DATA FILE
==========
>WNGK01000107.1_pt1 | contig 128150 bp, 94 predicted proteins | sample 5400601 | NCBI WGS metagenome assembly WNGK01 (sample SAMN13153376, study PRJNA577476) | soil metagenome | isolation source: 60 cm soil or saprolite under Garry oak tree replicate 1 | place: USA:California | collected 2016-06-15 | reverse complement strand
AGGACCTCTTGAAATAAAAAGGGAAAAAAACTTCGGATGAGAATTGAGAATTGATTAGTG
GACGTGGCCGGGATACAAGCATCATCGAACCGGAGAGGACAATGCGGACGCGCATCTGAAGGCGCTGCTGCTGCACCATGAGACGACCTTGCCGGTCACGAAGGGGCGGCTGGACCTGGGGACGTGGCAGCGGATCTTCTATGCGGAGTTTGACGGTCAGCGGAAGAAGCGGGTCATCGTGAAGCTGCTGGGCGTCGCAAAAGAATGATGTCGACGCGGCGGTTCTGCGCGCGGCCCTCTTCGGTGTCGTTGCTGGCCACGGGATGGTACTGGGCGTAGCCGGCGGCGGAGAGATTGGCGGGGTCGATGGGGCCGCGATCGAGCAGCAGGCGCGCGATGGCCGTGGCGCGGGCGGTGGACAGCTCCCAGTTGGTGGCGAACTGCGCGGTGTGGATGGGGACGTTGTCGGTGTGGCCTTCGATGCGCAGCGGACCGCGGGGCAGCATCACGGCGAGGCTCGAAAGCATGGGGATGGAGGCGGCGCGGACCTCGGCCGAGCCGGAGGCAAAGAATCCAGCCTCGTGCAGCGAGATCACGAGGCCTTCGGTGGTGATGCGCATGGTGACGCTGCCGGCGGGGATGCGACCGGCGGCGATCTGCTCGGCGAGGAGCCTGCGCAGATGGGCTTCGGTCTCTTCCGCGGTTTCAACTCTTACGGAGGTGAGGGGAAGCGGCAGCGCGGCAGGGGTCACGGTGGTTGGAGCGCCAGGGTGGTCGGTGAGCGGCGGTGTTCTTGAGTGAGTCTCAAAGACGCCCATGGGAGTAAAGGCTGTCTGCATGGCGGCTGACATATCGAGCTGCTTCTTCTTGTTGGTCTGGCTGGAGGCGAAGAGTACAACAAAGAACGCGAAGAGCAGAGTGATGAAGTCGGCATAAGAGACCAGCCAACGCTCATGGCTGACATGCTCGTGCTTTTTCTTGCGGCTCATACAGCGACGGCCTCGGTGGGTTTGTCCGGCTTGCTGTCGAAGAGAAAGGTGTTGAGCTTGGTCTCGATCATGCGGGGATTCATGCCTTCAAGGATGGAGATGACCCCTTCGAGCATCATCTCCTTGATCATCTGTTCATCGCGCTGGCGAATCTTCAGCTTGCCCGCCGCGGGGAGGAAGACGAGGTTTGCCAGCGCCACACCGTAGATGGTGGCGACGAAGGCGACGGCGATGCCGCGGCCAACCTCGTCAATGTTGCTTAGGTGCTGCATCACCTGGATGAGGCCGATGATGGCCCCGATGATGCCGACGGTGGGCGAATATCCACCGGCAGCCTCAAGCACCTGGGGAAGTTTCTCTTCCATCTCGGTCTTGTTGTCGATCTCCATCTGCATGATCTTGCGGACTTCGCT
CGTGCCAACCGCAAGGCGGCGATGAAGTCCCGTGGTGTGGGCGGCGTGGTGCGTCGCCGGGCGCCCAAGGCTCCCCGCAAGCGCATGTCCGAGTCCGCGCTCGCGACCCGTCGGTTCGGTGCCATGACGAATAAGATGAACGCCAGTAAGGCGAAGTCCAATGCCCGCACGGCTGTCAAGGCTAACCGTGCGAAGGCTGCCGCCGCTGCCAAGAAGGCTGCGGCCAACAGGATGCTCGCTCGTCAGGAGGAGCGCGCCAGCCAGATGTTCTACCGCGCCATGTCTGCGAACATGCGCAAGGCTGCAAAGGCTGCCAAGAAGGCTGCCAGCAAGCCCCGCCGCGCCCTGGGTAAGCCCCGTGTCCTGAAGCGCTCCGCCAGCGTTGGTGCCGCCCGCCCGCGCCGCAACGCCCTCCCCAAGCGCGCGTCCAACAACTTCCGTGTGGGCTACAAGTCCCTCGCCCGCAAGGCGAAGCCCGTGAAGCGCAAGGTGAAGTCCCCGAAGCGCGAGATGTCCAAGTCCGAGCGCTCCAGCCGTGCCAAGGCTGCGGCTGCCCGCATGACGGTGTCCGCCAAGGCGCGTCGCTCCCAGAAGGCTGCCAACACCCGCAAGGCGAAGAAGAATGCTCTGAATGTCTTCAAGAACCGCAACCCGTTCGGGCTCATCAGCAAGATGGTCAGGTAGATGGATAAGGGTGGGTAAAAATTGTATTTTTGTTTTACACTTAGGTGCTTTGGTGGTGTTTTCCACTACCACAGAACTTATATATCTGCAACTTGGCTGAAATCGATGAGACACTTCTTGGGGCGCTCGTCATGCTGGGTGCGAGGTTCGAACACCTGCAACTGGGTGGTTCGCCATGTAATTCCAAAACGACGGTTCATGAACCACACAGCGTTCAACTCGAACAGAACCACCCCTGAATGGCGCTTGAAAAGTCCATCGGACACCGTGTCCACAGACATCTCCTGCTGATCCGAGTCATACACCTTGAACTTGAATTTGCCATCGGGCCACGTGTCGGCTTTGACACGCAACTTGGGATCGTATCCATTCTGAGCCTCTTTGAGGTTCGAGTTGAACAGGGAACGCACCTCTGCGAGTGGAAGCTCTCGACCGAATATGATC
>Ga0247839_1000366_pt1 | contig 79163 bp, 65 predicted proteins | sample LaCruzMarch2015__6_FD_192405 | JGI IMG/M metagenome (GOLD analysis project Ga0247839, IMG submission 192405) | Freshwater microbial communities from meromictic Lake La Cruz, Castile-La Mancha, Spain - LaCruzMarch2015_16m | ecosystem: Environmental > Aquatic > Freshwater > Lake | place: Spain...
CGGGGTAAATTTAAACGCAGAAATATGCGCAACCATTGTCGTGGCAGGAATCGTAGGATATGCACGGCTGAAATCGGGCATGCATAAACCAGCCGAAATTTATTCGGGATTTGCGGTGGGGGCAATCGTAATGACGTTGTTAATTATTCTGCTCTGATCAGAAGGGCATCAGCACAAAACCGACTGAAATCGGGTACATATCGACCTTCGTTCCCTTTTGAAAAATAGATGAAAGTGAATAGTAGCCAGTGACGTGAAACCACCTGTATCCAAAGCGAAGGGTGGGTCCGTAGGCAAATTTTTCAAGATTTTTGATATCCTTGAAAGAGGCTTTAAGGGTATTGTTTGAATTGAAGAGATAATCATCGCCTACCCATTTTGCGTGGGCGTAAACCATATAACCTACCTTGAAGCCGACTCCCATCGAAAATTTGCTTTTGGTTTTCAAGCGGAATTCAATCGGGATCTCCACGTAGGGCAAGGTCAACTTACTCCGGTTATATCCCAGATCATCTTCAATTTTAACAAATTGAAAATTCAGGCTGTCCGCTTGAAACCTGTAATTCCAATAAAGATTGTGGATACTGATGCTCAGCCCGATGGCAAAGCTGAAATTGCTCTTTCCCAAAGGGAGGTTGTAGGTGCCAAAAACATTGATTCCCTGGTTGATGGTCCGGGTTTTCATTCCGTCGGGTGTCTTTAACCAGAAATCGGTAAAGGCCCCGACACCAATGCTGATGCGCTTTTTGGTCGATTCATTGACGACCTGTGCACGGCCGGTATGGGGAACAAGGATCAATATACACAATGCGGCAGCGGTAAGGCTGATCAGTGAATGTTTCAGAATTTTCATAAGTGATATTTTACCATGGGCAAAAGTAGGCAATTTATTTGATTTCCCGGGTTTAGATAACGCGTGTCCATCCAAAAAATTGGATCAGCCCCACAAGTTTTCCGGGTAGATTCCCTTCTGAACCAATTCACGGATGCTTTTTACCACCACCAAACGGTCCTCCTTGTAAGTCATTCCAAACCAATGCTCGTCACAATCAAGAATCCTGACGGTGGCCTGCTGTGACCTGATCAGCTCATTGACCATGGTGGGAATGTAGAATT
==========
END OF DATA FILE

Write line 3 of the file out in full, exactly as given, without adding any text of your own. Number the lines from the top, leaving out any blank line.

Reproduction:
GACGTGGCCGGGATACAAGCATCATCGAACCGGAGAGGACAATGCGGACGCGCATCTGAAGGCGCTGCTGCTGCACCATGAGACGACCTTGCCGGTCACGAAGGGGCGGCTGGACCTGGGGACGTGGCAGCGGATCTTCTATGCGGAGTTTGACGGTCAGCGGAAGAAGCGGGTCATCGTGAAGCTGCTGGGCGTCGCAAAAGAATGATGTCGACGCGGCGGTTCTGCGCGCGGCCCTCTTCGGTGTCGTTGCTGGCCACGGGATGGTACTGGGCGTAGCCGGCGGCGGAGAGATTGGCGGGGTCGATGGGGCCGCGATCGAGCAGCAGGCGCGCGATGGCCGTGGCGCGGGCGGTGGACAGCTCCCAGTTGGTGGCGAACTGCGCGGTGTGGATGGGGACGTTGTCGGTGTGGCCTTCGATGCGCAGCGGACCGCGGGGCAGCATCACGGCGAGGCTCGAAAGCATGGGGATGGAGGCGGCGCGGACCTCGGCCGAGCCGGAGGCAAAGAATCCAGCCTCGTGCAGCGAGATCACGAGGCCTTCGGTGGTGATGCGCATGGTGACGCTGCCGGCGGGGATGCGACCGGCGGCGATCTGCTCGGCGAGGAGCCTGCGCAGATGGGCTTCGGTCTCTTCCGCGGTTTCAACTCTTACGGAGGTGAGGGGAAGCGGCAGCGCGGCAGGGGTCACGGTGGTTGGAGCGCCAGGGTGGTCGGTGAGCGGCGGTGTTCTTGAGTGAGTCTCAAAGACGCCCATGGGAGTAAAGGCTGTCTGCATGGCGGCTGACATATCGAGCTGCTTCTTCTTGTTGGTCTGGCTGGAGGCGAAGAGTACAACAAAGAACGCGAAGAGCAGAGTGATGAAGTCGGCATAAGAGACCAGCCAACGCTCATGGCTGACATGCTCGTGCTTTTTCTTGCGGCTCATACAGCGACGGCCTCGGTGGGTTTGTCCGGCTTGCTGTCGAAGAGAAAGGTGTTGAGCTTGGTCTCGATCATGCGGGGATTCATGCCTTCAAGGATGGAGATGACCCCTTCGAGCATCATCTCCTTGATCATCTGTTCATCGCGCTGGCGAATCTTCAGCTTGCCCGCCGCGGGGAGGAAGACGAGGTTTGCCAGCGCCACACCGTAGATGGTGGCGACGAAGGCGACGGCGATGCCGCGGCCAACCTCGTCAATGTTGCTTAGGTGCTGCATCACCTGGATGAGGCCGATGATGGCCCCGATGATGCCGACGGTGGGCGAATATCCACCGGCAGCCTCAAGCACCTGGGGAAGTTTCTCTTCCATCTCGGTCTTGTTGTCGATCTCCATCTGCATGATCTTGCGGACTTCGCT